Wednesday, April 7, 2010

Songs that make the young girl cry

Posted on Wed, Apr 7, 2010 at 4:00 AM

Release Date: 2010-04-07

I love karaoke. That’s right — no shame in it. I relish the moment when an individual breaks off from the herd, bottoms-up their Bud, and stands bravely to pour out some feeling for a captive audience. With every new track, a hometown prodigy could be discovered. Anticipation and regret mingle dangerously. Dad’s Karaoke is no exception.

The bar’s casual moniker fits: Its interior most resembles a glorified rec room, with a circular wooden bar providing front-row seats to the alcohol. Tables sit further back amidst floor-to-ceiling bookshelves filled with actual tomes and petite desk lamps, evoking the feel of a speakeasy library. 

Depending on the night of the week, the pace at Dad’s can be raucous or restrained. On a recent Thursday, a Tammy Faye Baker lookalike nuzzled the shoulder of a chain-smoking, 10-gallon hat-wearing oilman, while across the room, a man in a Stephen F. Austin 3:16 T-shirt lingered by the bar with a faraway look on his face. Beside him sat an utterly smashed young woman, eyes closed, lost in the music. The small space was packed with smokers, and my eyes burned from the haze.

Under the well-intoxicated conditions that evening, the performer at any given time was more chorus leader than soloist. But on a Monday night, when the specials include $3 Jack Daniels and $3.75 Crown Royal, the vibe was completely different. Low-key songs were the theme, followed by polite but generous applause. The cigarette smoke was way down, and the noise level was such that clusters of friends could easily chat.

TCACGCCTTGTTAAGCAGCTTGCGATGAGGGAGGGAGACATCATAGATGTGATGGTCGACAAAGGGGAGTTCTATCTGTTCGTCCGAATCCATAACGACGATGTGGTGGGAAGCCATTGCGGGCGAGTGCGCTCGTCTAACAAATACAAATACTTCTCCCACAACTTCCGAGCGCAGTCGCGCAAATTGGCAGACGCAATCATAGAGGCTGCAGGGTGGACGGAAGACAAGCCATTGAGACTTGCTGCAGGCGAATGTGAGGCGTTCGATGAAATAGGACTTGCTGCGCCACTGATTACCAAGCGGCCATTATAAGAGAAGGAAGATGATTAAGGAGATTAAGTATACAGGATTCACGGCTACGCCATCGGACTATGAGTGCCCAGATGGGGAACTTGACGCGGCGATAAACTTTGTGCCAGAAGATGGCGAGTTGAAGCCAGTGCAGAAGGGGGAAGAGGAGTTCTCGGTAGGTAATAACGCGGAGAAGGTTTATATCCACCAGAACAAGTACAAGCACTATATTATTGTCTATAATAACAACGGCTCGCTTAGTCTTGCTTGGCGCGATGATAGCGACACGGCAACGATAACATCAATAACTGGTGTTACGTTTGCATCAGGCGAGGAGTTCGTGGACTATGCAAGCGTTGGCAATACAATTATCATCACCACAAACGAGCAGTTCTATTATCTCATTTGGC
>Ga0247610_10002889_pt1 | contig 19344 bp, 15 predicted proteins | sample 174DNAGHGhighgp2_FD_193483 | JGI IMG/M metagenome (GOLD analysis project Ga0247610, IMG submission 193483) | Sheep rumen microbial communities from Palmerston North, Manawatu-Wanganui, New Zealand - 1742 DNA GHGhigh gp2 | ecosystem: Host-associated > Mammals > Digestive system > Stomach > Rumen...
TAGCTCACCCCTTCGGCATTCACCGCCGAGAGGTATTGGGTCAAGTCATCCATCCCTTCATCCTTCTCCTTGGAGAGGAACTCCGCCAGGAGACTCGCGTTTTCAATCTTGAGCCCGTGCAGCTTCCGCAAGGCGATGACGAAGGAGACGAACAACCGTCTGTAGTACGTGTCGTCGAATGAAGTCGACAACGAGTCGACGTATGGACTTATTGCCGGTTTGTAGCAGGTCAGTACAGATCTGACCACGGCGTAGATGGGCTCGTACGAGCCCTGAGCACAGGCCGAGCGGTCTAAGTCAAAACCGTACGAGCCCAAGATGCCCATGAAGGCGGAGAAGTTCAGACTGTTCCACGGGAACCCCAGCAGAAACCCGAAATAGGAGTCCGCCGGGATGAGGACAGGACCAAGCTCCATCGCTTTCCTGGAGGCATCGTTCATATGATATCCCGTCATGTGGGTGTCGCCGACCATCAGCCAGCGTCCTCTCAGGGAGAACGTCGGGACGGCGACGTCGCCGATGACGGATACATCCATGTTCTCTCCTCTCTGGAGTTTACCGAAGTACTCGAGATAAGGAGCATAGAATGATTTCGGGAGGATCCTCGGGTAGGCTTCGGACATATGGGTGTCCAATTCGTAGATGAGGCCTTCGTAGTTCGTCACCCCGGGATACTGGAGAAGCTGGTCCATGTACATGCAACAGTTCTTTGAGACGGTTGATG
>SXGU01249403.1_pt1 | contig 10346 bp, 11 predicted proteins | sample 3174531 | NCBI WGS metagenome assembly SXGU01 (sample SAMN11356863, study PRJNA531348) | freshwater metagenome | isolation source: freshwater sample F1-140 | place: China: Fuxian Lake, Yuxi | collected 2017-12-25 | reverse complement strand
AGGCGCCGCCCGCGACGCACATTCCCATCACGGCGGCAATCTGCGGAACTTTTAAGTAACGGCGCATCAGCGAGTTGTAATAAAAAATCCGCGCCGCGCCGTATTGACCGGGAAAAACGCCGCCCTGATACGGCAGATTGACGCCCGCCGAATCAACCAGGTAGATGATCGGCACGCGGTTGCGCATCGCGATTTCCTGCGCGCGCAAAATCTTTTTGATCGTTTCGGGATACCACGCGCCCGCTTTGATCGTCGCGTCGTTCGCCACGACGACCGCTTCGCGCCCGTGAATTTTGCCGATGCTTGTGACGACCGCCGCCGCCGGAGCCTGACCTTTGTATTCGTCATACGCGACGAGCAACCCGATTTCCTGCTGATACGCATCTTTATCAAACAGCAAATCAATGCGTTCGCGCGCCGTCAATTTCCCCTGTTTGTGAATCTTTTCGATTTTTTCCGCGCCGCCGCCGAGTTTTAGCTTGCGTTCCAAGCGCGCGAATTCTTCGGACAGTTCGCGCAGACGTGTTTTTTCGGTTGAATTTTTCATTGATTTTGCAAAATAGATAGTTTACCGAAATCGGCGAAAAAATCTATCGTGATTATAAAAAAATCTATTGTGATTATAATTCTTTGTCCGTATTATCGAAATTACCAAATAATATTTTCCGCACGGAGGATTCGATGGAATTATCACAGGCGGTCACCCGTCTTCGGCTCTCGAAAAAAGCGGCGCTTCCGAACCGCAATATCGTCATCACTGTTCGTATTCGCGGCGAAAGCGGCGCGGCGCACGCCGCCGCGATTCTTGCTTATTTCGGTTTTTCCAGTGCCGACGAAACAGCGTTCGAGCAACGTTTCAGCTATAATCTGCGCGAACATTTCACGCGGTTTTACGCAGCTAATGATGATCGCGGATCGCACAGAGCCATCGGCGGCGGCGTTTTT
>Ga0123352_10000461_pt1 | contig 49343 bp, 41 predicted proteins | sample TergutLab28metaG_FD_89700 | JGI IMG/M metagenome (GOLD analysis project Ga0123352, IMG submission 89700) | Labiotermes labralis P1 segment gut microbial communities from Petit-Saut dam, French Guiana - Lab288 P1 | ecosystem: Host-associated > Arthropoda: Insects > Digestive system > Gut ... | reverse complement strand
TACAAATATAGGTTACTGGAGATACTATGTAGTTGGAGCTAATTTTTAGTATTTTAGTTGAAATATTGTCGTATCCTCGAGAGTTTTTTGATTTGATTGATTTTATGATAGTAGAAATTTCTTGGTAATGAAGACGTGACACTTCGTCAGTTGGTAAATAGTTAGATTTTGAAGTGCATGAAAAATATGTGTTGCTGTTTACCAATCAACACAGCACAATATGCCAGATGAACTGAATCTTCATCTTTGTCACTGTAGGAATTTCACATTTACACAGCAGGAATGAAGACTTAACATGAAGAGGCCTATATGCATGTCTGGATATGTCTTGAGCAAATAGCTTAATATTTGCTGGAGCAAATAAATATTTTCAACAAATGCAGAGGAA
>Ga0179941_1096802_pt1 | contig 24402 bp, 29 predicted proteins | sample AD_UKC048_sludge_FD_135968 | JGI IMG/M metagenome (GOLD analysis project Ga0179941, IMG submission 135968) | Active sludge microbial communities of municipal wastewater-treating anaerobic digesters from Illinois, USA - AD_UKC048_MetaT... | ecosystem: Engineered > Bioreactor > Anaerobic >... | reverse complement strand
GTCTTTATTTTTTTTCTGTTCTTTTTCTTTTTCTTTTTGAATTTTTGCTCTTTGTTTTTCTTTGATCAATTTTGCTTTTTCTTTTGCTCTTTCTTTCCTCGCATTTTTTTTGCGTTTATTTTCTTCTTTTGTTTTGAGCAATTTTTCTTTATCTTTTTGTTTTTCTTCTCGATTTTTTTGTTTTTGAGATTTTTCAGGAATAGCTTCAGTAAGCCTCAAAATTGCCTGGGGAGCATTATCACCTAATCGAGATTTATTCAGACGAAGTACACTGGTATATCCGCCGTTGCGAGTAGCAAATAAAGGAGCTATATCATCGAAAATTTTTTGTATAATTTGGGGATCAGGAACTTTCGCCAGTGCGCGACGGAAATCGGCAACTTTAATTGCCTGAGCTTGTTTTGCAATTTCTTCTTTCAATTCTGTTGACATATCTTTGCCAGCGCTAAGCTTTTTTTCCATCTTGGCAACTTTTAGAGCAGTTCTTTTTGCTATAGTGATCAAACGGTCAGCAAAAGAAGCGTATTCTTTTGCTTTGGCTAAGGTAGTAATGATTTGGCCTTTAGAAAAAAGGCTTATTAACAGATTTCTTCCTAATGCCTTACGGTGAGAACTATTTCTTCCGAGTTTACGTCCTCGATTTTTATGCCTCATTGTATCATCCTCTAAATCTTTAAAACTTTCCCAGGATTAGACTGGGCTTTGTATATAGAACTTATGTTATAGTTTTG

“I’ve never come here and paid for my own drinks,” said Nicole LeCompte, surveying her options. Her friend, Jackie Flores, describes herself as a former regular and says the nice people who congregate here are the highlight. 

Karaoke seven nights a week is Dad’s claim to fame, but patrons come just to soak in the ambience. Typically, a smallish bar choking-thick with cigarette smoke and with a ragtag clientele does not add up to much, but Dad’s appeal — depending on whom you ask — is either its invitingly low standards and friendly people or, for the ironic visitor, the pure bizarreness of the experience.  

After grabbing a drink, take a seat in the galley and prepare yourself. On second thought, there is no way to prepare yourself for what you may witness, but just enjoy the entertainment and let your workweek cares fade away. And be sure to check out the day’s bar special. 

While a notable number of languishing single ladies can be spotted hanging at Dad’s, we cannot with clear conscience recommend our female readers show up here alone (or maybe the warm weather of late just brings out the creepers). Bring your own friends, relish the sleaze, and take a chance on your most pathetic song rendition, because Dad’s has the most supportive audience in town, regardless of your talent.

— Natalia Ciolko

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